'A madman, mon ami is a serious matter. A madman is a very dangerous thing.'
«Yes, of course, that's true… I hadn't thought about that. But it sounds more like a rather stupid kind of joke. Perhaps the sender was drunk.'
'You may be right, Hastings.
'What have you done about it?' I asked.
'What can one do? I showed the letter to our good friend, Chief Inspector Japp. He thought the same as you — that it was a stupid joke. They get letters like these every day at Scotland Yard. I, too, have received them before, but there is something about that letter, Hastings, that I do not like...'
Poirot shook his head. Then he picked up the letter and put it in the desk.
'If you really think it's serious, can't you do something?' I asked.
'As always, you are a man who wants action! But what can we do? The police have seen the letter but they, too, will do nothing. There are no fingerprints on it. There are no clues to the possible writer'
»In fact, there is only your own feeling?'
«Not feeling, Hastings. Feeling is a bad word. It is my knowledge — my experience — that tells me something about that letter is wrong.'
He waved his hands about, then shook his head again.
'Well,' I said, 'the 21st is Friday. If a big robbery happens near Andover then -'
'Ah, what a good thing that would be!'
'A good thing?' I stared in surprise. The word seemed to be a very strange one to use. 'A robbery may be exciting, but surely it can't be a good thing!'
Poirot shook his head. 'You don't understand, my friend. It would be a good thing because it would clear my mind of the fear of something else.'
'Of what?'
'Murder,' said Hercule Poirot
Mr Alexander Bonaparte Cust got up from his chair and looked near-sightedly round his bedroom. The furniture was old and the bedroom was not very clean. His back hurt from sitting in the same position far too long. As stretched himself to his full height, you could see that he was quite a tall man, but he did not look tall because he stooped.
He went to a coat that was hanging on the back of the door, and took from the pocket a packet of cheap cigarettes and some matches. He lit a cigarette and then returned to the table. He picked up a railway guide and searched for some information inside it. Then he looked at a typewritten list of names. With a pen, he made a mark against one of the first names on the list.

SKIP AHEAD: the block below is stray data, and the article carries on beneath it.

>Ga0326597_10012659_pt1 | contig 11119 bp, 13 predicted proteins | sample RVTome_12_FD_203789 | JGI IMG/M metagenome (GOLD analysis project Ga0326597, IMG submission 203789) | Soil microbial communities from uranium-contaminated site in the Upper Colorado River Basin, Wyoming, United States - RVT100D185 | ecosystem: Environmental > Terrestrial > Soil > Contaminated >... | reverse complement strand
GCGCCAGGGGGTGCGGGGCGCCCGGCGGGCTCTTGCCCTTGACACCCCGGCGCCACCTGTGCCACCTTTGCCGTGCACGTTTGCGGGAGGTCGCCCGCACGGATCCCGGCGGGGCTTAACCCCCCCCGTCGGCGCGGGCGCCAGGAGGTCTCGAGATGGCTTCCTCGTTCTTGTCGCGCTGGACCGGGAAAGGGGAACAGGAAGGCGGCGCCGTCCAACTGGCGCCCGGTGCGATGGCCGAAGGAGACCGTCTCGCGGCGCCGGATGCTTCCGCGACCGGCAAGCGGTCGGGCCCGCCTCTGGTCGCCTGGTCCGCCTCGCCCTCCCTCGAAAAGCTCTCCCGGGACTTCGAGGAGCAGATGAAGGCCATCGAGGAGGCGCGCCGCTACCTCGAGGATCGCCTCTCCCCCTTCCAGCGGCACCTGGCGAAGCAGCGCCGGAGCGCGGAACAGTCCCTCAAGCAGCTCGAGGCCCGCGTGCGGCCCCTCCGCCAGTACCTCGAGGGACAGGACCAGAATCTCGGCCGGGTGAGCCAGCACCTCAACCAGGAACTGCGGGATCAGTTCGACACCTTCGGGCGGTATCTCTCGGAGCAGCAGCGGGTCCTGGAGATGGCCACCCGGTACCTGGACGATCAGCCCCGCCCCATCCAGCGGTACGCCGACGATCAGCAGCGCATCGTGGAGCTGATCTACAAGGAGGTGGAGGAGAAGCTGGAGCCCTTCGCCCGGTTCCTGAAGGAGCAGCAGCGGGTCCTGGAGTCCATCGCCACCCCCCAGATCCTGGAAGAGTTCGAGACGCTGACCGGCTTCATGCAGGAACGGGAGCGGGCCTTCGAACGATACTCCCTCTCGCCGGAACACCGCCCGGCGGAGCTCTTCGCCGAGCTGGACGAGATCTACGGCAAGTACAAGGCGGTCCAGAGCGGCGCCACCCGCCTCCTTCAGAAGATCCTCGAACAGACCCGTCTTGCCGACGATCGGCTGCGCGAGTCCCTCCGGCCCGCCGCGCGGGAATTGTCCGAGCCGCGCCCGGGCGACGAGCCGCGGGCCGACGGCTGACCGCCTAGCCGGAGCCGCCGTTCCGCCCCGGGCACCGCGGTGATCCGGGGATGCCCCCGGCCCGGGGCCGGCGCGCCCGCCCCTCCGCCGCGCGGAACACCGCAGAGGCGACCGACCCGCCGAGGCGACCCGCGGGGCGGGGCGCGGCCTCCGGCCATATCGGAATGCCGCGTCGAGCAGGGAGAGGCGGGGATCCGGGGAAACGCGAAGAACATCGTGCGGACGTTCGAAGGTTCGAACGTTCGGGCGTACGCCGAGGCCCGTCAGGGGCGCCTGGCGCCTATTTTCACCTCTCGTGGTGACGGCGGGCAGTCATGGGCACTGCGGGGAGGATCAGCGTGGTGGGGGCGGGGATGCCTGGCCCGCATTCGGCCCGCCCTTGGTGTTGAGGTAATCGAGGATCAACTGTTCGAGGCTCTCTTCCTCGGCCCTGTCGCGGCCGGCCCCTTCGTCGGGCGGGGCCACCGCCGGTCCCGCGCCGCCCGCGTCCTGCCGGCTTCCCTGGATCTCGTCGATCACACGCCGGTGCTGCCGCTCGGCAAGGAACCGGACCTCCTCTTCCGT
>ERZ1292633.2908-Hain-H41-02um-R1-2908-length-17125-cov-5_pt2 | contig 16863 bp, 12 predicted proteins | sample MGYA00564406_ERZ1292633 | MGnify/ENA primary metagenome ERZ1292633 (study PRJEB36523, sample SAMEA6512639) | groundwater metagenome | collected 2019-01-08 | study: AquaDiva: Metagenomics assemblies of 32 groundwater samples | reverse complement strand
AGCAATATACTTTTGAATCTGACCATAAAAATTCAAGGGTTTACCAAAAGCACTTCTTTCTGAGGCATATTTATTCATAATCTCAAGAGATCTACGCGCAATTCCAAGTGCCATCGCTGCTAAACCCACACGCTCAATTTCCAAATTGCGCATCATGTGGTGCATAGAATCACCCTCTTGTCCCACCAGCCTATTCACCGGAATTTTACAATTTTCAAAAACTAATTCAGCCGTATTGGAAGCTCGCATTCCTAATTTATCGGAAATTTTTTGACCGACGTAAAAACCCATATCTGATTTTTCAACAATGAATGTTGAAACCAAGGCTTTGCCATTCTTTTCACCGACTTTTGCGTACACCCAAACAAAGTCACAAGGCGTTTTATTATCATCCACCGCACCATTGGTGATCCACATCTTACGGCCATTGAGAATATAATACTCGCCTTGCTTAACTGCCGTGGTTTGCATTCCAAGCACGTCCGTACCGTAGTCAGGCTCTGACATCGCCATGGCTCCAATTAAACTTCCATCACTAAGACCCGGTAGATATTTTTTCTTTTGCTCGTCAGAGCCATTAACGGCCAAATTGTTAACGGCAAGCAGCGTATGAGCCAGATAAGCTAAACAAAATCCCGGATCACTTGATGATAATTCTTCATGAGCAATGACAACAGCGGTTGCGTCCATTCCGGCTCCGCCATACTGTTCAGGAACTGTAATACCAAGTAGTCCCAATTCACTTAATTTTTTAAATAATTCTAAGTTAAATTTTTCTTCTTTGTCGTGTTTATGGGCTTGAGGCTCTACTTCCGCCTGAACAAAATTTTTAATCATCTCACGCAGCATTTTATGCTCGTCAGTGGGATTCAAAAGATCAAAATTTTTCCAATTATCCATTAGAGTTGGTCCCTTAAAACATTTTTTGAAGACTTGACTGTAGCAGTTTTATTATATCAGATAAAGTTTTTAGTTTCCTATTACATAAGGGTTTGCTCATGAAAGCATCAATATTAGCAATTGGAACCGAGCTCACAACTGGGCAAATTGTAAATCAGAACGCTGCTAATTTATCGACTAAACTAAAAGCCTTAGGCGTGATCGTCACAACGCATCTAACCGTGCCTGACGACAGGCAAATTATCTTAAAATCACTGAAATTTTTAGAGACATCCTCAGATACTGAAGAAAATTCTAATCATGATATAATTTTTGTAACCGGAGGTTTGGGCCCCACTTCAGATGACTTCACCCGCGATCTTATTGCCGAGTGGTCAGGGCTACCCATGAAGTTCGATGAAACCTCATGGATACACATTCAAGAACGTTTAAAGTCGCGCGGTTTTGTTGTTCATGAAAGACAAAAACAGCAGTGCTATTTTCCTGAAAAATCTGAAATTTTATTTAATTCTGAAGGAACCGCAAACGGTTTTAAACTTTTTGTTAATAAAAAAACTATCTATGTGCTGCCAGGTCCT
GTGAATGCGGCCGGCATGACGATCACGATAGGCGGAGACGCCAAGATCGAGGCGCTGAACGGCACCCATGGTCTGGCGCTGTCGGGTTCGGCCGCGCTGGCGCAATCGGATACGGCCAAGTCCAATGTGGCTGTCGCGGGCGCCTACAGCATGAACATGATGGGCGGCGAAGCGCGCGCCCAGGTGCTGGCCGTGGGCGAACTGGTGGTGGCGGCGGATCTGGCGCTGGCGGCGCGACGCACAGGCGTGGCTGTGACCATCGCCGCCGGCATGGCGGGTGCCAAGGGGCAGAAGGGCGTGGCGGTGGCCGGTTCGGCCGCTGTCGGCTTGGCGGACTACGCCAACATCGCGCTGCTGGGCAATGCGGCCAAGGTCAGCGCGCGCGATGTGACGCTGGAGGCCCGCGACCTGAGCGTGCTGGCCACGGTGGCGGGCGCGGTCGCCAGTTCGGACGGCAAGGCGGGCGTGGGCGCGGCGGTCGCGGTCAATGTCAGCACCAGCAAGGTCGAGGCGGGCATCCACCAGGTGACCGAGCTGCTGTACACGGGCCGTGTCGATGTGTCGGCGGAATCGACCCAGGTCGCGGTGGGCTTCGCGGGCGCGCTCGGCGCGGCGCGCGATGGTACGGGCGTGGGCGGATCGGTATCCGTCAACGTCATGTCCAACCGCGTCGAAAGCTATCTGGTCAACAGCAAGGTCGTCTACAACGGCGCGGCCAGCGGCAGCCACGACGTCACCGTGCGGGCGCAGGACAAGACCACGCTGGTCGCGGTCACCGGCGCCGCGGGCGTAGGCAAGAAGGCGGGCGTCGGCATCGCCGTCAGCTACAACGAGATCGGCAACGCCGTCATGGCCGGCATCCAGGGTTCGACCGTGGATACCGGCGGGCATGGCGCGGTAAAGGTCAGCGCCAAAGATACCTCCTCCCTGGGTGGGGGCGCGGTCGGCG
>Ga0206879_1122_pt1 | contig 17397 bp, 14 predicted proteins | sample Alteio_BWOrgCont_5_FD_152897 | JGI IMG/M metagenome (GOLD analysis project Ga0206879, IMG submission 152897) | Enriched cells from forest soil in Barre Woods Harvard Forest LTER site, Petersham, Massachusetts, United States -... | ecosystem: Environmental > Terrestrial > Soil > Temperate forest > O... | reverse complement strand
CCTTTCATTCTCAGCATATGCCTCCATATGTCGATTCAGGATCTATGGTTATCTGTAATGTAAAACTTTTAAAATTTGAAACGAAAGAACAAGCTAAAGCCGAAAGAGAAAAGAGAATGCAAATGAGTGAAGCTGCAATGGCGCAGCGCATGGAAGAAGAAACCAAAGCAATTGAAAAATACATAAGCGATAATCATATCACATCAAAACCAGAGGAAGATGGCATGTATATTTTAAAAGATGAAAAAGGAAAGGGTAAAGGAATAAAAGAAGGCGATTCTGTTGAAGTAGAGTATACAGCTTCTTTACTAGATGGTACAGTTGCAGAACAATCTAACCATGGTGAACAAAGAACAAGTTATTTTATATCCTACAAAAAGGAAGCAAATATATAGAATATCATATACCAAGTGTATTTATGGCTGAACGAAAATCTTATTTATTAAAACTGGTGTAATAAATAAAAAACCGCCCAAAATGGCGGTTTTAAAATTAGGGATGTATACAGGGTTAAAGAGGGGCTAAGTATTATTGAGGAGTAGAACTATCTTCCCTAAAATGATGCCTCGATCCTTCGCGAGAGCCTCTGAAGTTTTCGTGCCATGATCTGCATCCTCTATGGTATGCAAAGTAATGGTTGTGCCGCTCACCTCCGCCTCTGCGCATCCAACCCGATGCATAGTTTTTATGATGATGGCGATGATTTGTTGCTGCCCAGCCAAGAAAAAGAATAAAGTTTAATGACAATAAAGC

It was Thursday, 30 June.
I had forgotten about the anonymous letter which Poirot had received, and the importance of the 21st. On the 22nd, Poirot received a visit from Chief Inspector Japp of Scotland Yard. We had known the Inspector for many years, and he welcomed me warmly.
'What a surprise!' he cried. 'It's just like the old days, seeing you with Monsieur Poirot again. You're looking well, too. Your hair is just getting a little thin. Well, that's what happens to all of us.'
I always brushed my hair carefully across the top of my head, so I wasn't very pleased that Inspector Japp had noticed my thinning hair. But I decided not to get upset.
'Yes, we're all getting older,' I agreed.
'Except for Monsieur Poirot,' said Japp, smiling at my friend. 'His hair and moustache look wonderful. And since he retired, he's become very famous. Train mysteries, air mysteries, high society deaths — oh, he's here, there and everywhere. Have you heard about his anonymous letter?'
'I showed it to Hastings the other day,' said Poirot.
'Of course,' I said. 'I'd completely forgotten about it. What was the date in the letter?'
'Yesterday,' said Japp. 'That's why I've come here. I rang the police in Andover to see it anything had happened. But the letter is certainly a joke. A shop window was broken by children throwing stones, and a few people got drunk, but that's all.'
'I am very glad about that,' said Poirot.
'We get lots of letters like that every day, said Japp, 'from people who have nothing better to do. They don't mean any harm. They're just looking for a bit of excitement.'
'I have been foolish to think that the matter was so serious,' Poirot agreed.
'Well, I must go,' said Japp, laughing. 'I just wanted to stop you worrying.'
After the Inspector had left, Poirot said, 'He does not change much, the good Japp, eh?'
'He looks much older,' I said. And his hair is going grey,' I added nastily.
'You know, Hastings, I have a very clever hairdresser,' said Poirot. 'He could put some false hair onto your head and brush your own hair over it -'
'Poirot!' I shouted. 'I'm not interested in your hairdresser. What's the matter with the top of my head?'
'Nothing — nothing at all,' said Poirot quickly.
'Well,' I said, feeling a little calmer. 'I'm sorry that that anonymous letter didn't lead to an interesting crime.'
'Yes, I was wrong about that,' said Poirot. 'I am too suspicious.'
The telephone rang and Poirot got up to answer it. 'Allo' he said. 'Yes, it is Hercule Poirot speaking.'
He listened for a minute or two and then I saw his face change.